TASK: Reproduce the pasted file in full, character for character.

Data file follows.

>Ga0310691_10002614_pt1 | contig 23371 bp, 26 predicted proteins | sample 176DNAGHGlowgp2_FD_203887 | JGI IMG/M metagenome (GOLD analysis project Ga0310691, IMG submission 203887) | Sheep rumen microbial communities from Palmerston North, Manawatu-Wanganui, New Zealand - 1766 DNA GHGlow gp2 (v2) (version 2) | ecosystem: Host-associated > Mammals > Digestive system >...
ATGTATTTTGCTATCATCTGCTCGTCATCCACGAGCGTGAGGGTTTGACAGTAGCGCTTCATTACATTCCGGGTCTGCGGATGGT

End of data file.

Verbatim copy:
>Ga0310691_10002614_pt1 | contig 23371 bp, 26 predicted proteins | sample 176DNAGHGlowgp2_FD_203887 | JGI IMG/M metagenome (GOLD analysis project Ga0310691, IMG submission 203887) | Sheep rumen microbial communities from Palmerston North, Manawatu-Wanganui, New Zealand - 1766 DNA GHGlow gp2 (v2) (version 2) | ecosystem: Host-associated > Mammals > Digestive system >...
ATGTATTTTGCTATCATCTGCTCGTCATCCACGAGCGTGAGGGTTTGACAGTAGCGCTTCATTACATTCCGGGTCTGCGGATGGT